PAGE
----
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Shows Worth Seeing:

Death of a Salesman

By Arthur Miller
Ethel Barrymore Theatre
243 W. 47th St.
Box office: (212) 239-6200

To me, the greatest marvel in this Salesman, the play’s fifth Broadway production, directed by Mike Nichols, is the way it reinforces the criticism of the play that most rankled Arthur Miller, and then makes the point seem like a virtue. I’m speaking of the objection (voiced by sophisticated critics from 1949 on) that Willy Loman is basically a pathological case—a mentally unhinged man sinking into fantasy and self-destruction and therefore a poor proxy for the average American working stiff. The half-dozen Salesmans I’ve seen (including those starring Dustin Hoffman and Brian Dennehy) have sidestepped this issue by shading Willy toward the reasonable and sensible until the very end. Some have gone further and given him a vaguely “leftist” strident edge obviously intended to reinforce the play’s reputation as a gutsy political allegory about the cruelties of American capitalism.

Mike Nichols, bless him, has directed the play Miller actually wrote, rather than the one he said he wrote, and his lead actor, Philip Seymour Hoffman, flourishes unforgettably under these circumstances. Hoffman is beefy rather than flabby (like Dennehy) and thus wholly believable as the former athlete Willy’s sons admire, and he uses that physicality as a ground for the character’s other aspects—commission-man dogsbody, bad friend, insensitive husband. More important, his distraction as Willy is intensely vivid and specific, shifting between boisterous bonhomie, dismal anomie, fits of ineffectual scrappiness, pathetic pleading, and much, much more. This is a sinking vessel from the beginning, and though that ought to be depressing, it’s actually exciting because Hoffman makes his journey so clear and palpable: one man’s losing struggle to free himself from an eddy of his own delusions. Place whatever leftist overlay you like on that struggle. It’ll surely fit fine because the massive weight of the play’s history makes us want to see it in those terms. The brain-wave of Nichols, Hoffman and company was that they didn’t need to be responsible for it.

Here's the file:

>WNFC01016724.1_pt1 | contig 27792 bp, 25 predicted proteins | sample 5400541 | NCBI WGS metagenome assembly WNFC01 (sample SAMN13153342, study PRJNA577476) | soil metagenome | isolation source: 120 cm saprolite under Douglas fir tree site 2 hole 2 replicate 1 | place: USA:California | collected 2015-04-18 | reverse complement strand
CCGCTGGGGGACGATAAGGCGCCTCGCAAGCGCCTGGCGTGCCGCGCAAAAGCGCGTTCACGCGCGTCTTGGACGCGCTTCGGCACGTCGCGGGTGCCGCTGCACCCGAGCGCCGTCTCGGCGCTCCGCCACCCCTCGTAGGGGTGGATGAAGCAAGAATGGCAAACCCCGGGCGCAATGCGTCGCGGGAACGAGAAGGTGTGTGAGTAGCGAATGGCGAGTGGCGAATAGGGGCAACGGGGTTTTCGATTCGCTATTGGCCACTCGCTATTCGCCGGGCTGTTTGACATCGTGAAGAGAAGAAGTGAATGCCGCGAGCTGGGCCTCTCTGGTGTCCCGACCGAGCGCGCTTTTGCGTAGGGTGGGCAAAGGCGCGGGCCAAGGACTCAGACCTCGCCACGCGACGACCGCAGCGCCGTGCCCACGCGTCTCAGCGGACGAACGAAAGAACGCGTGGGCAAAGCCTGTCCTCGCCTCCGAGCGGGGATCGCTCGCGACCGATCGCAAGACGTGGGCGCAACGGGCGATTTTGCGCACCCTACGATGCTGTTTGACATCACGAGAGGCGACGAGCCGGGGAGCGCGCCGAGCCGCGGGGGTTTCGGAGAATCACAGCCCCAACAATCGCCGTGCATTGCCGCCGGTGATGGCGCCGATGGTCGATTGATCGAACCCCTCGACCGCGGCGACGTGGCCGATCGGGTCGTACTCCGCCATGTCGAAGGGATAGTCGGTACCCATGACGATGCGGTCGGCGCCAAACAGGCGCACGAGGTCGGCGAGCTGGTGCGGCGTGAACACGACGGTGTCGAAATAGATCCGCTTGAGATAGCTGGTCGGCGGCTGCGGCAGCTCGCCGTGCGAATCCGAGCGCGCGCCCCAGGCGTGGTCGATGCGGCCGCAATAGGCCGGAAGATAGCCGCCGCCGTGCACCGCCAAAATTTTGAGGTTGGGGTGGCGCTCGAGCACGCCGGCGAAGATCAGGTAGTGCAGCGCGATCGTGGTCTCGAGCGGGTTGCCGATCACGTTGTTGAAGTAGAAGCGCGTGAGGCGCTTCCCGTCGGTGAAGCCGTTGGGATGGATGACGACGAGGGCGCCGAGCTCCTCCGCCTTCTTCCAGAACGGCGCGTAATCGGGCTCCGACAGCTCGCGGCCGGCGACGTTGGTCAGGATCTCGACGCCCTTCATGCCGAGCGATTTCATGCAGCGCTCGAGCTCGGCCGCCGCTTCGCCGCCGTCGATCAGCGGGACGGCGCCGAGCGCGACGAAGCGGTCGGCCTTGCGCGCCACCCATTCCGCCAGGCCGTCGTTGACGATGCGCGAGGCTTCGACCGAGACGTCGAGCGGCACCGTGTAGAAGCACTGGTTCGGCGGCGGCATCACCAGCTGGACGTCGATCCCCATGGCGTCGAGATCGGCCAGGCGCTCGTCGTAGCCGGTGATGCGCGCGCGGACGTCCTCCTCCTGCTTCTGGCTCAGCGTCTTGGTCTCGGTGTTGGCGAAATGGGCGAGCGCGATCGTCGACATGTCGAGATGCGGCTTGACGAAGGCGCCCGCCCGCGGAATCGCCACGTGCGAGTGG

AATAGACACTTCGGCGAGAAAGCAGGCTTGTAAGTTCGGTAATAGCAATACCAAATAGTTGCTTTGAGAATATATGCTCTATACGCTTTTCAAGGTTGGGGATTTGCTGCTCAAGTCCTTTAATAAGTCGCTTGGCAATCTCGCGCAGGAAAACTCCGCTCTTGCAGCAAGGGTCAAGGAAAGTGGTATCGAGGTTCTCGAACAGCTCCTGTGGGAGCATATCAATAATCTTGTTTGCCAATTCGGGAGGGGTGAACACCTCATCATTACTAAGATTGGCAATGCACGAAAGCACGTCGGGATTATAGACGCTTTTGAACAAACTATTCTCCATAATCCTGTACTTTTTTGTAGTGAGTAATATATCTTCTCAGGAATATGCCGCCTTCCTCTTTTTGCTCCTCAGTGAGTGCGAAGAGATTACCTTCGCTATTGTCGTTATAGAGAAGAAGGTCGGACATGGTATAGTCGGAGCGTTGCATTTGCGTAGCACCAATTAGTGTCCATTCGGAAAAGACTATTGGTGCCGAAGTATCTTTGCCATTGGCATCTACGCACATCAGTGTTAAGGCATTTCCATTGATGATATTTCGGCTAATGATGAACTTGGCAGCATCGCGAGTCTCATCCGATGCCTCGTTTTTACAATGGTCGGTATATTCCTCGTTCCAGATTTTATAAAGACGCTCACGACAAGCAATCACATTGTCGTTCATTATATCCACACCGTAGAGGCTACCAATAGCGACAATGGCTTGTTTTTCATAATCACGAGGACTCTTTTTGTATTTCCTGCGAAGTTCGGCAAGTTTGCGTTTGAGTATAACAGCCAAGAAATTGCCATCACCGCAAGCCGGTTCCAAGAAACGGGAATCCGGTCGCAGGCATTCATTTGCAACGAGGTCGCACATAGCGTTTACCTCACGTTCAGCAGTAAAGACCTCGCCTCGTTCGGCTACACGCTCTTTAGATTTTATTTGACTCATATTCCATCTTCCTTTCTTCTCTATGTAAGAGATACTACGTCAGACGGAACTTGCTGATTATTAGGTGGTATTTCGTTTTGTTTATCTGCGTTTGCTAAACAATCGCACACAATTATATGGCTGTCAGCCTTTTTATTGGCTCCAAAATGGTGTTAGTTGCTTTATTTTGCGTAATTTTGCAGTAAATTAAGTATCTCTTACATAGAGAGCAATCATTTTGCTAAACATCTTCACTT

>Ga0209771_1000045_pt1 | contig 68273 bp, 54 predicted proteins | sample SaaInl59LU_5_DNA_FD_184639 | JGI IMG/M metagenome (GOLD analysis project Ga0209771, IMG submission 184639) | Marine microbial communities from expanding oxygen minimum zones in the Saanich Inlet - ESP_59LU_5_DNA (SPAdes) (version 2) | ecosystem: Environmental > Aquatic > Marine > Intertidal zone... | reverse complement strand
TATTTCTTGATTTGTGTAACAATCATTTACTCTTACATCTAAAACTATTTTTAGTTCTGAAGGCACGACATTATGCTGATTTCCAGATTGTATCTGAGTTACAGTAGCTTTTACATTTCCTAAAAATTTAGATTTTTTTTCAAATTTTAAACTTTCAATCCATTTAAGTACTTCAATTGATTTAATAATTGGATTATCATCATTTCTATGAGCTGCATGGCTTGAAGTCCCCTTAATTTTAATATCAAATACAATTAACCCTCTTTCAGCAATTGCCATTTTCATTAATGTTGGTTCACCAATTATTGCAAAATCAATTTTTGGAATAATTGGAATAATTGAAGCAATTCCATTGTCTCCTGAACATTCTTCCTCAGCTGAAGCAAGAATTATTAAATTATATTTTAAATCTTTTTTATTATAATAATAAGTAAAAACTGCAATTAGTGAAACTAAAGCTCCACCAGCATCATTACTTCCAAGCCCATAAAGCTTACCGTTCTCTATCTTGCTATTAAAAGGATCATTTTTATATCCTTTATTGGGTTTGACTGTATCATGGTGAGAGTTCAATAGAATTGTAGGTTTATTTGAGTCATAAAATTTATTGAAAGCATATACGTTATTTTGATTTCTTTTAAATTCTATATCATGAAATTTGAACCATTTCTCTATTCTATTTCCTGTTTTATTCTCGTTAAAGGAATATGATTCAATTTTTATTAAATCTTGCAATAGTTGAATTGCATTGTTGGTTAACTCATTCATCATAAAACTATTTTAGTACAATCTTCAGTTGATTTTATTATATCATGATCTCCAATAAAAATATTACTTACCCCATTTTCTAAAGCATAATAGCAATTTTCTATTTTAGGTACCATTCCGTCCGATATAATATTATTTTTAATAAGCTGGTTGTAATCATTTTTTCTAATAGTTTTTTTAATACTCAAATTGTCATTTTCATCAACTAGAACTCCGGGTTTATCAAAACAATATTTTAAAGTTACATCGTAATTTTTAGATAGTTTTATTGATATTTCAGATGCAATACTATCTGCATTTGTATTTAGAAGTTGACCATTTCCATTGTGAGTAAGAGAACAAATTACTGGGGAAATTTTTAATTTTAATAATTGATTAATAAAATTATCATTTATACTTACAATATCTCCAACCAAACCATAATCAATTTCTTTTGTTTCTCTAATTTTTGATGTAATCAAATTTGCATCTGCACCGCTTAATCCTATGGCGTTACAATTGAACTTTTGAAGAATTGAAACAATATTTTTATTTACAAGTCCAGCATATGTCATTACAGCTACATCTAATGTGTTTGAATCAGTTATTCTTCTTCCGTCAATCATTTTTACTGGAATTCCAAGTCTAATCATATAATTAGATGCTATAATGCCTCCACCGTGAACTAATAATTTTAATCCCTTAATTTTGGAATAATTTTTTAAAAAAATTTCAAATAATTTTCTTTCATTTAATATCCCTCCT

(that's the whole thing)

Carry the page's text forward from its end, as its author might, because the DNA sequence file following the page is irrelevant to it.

The Lyons
By Nicky Silver
Cort Theatre
138 W. 48th St.
Box office: (212) 239-6200

I’ve never been sure how seriously to take Nicky Silver, mostly because I’ve never been sure how he takes himself. This is an author who trades on snotty, gay backbiting humor, and for better or worse, he’s good at it. Back in the 1990s, I had hoped that his glibness would prove a prelude to a more mature and substantial comic vision. His psychologically flimsy plays (The Food Chain, Pterodactyls) were stylishly perverse, but with the straw-figure caricatures and contrivances of The Altruists (2000) I finally had enough and abandoned him for a while. Now I find myself wondering again whether his unrelentingly bitter bitchiness might betoken a profound misanthropy after all. Silver’s view of humanity is bottomlessly dim, as dim as Pinter’s or Jarry’s, and with this new play, The Lyons, he has found a truly discomfiting dramatic canvas for it. Moreover, he may at long last have quipped himself into real subversiveness, since this is his first foray on Broadway.

The Lyons is a family drama whose mainspring is the death from cancer of the foul-mouthed, nasty-tempered father. No one—his wife (perfectly cast with Linda Lavin), his two grown kids—regards this event with the requisite sentimentality or gravity—a circumstance that could easily have turned into an occasion for mere sitcom-ish wisecracks. Instead, the family members all turn out to be insightful and persuasive studies in self-destructive narcissism. They crack wise, but each one is a monster, a different sort of prodigy of self-involvement painted with no more apology, comment or condemnation than Ubu was, even though none of them is caricatured. Every laugh in the two-hour show sticks in the throat, because what’s going on is so horrible, and you can feel the audience shifting uneasily even as it guffaws to prove how much it’s enjoying its expenditure. This unsettled atmosphere is well worth witnessing.



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